In 1897, 1 was married to Hanna Larson, who came over with her parents from Sogn, Norway. I bought a piece of land in Todd County, Minnesota, which I lived on one year, but I wanted more elbow room so I sold this and moved up into the woods in Hubbard County where I got a homestead on 80 acres and I also bought 80 additional acres same year. Since then I have purchased a piece of land now and then so now I have in all 600 acres. Three of our oldest sons got 80 acres each where they have a reasonable opportunity in the future. Some of the land is not worth very much as I bought it mostly for the timber on it.

I have beside farming worked some as a timber operator. I have a small saw mill with planer which I have made a little money. This little sawmill has also helped put a good set of buildings on the farm as I manufactured all my own woodwork. It is a fairly good farm for to be in the woods, we have our own electric light plant, water in the house and barn, milking machine also best houses in a pretty location in laporte, also a few shares in the bank. I do not plan on becoming a townsman but will continue to live on the farm where my family and I have done so much hard work. I did not become rich in America but I am quite content with my lot. I have all I need also a family that will see to that I'll never be in need.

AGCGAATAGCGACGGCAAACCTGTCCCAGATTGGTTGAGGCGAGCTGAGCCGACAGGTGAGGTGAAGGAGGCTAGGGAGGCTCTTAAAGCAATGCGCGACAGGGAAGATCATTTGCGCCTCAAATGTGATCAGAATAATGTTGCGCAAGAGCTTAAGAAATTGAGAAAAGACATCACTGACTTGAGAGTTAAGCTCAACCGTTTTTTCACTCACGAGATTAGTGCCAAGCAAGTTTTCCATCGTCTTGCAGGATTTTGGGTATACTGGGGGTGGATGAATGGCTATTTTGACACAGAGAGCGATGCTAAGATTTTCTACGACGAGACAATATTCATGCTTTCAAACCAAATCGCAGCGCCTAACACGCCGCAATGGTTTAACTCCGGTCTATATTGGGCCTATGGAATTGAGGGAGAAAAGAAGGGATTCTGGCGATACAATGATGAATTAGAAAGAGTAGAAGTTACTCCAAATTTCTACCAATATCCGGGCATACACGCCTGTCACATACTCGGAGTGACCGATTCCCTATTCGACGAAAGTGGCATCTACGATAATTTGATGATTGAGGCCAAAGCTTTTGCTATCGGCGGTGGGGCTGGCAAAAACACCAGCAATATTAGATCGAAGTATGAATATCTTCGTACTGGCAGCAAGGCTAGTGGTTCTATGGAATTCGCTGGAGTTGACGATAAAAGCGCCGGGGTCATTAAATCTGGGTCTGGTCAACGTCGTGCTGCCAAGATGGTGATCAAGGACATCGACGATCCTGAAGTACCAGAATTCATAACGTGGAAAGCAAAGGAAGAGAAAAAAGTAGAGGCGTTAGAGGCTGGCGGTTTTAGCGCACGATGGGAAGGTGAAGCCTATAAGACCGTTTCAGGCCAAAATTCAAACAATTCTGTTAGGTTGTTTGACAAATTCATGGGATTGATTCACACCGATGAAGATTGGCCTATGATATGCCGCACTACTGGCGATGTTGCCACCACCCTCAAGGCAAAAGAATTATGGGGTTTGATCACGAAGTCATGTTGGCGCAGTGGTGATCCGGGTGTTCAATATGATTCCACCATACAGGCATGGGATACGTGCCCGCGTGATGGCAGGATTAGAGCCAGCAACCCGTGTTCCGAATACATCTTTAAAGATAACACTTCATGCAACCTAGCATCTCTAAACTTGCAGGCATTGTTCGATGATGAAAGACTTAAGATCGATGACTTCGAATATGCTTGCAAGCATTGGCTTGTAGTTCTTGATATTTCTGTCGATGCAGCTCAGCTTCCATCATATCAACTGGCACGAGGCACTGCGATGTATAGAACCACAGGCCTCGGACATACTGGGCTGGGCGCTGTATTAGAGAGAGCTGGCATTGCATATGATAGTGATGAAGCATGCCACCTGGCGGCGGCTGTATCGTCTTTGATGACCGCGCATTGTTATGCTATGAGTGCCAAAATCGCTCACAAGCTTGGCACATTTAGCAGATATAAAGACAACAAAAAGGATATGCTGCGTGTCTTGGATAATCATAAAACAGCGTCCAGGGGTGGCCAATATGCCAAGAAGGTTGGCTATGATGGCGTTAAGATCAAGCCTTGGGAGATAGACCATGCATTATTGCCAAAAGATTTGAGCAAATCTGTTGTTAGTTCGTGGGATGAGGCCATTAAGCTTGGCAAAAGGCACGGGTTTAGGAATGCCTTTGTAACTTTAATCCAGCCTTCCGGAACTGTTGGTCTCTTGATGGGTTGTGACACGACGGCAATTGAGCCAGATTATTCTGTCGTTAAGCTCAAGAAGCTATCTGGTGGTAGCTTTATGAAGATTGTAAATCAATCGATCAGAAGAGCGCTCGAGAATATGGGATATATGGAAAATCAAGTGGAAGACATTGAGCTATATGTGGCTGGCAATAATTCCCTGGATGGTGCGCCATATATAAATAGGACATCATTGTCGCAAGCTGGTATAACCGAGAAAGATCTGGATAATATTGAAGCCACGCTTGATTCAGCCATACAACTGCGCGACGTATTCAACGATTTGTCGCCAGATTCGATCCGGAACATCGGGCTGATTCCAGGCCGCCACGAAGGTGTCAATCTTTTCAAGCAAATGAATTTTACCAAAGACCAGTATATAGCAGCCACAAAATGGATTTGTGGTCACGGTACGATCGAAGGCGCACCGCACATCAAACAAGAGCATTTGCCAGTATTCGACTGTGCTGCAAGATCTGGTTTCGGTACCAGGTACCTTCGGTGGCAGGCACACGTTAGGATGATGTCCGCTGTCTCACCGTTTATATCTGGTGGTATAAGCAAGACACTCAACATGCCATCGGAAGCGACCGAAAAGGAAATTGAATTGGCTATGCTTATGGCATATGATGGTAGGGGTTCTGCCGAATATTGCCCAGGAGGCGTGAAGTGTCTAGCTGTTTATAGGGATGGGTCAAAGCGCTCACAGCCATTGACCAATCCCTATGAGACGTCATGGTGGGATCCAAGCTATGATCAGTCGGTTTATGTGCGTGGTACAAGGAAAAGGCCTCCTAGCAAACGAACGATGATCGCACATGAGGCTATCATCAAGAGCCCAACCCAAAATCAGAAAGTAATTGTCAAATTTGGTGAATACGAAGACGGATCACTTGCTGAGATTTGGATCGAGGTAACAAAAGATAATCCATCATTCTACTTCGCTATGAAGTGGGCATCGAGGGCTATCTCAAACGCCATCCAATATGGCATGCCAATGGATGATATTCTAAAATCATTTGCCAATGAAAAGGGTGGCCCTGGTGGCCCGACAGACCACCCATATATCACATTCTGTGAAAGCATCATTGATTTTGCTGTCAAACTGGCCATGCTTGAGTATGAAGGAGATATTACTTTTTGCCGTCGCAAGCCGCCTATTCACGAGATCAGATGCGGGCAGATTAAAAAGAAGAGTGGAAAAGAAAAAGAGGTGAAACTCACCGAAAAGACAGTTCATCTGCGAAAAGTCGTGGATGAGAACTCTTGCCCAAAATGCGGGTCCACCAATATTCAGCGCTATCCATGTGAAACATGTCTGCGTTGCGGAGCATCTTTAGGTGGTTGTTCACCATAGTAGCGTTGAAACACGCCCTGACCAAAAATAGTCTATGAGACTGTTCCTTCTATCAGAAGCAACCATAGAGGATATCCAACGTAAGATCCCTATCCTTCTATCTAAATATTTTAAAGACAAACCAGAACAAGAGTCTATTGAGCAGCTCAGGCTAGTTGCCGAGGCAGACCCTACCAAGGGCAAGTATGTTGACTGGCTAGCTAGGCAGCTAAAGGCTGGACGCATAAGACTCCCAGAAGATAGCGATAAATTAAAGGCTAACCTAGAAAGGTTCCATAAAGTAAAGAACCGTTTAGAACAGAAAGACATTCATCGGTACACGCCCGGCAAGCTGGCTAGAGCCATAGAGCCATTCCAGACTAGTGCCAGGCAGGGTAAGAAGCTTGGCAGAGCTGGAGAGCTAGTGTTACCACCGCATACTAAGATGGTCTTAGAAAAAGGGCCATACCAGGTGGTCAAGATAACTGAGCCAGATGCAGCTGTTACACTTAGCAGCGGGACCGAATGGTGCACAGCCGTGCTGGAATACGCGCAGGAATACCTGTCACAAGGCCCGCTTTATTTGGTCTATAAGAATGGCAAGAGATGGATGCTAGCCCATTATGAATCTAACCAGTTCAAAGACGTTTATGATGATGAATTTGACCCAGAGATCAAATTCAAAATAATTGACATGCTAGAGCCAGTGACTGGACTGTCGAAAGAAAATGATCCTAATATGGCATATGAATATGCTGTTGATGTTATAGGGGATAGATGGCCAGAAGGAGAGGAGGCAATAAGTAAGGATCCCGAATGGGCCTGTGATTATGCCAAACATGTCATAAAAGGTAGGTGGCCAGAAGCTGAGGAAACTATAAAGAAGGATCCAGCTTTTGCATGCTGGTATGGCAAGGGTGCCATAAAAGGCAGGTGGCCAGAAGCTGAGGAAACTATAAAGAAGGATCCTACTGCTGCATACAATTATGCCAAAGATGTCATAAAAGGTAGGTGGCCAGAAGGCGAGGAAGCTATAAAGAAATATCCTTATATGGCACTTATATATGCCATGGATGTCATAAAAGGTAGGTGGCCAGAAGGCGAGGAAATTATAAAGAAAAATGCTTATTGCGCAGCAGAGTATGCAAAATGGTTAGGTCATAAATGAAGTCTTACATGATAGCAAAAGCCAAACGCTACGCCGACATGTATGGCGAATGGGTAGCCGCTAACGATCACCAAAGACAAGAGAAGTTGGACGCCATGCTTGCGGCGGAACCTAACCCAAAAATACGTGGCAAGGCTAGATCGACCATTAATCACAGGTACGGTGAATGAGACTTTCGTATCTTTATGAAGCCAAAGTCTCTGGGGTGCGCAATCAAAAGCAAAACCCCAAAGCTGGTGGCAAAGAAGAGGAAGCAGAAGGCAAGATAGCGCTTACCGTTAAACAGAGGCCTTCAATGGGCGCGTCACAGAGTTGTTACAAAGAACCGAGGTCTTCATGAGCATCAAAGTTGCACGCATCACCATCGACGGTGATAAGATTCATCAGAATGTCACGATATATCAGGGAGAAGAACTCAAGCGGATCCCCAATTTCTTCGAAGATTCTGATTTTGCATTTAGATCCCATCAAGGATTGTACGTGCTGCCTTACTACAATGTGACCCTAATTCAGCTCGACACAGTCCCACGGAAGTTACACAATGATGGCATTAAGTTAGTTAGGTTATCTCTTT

We have eleven children. The oldest, leonard is married and lives on his farm 12 miles Southeast of Bemidji; Jenella Charlotte is married and lives in Sacred Heart, Minnesota,- Clarence is married and lives on his farm two miles from here; Helen Christine is married and lives in Minneapolis; Herman Silas has his own farm but lives at home; Knute Berton is home; George Leon is attending the agriculture school at Grand Rapids; Milo Oliver finished high school last year and this year Arthur Woodrow will finish. Norman Richard has two years of high school left, and Elsie Adeline, the youngest is 10 years old.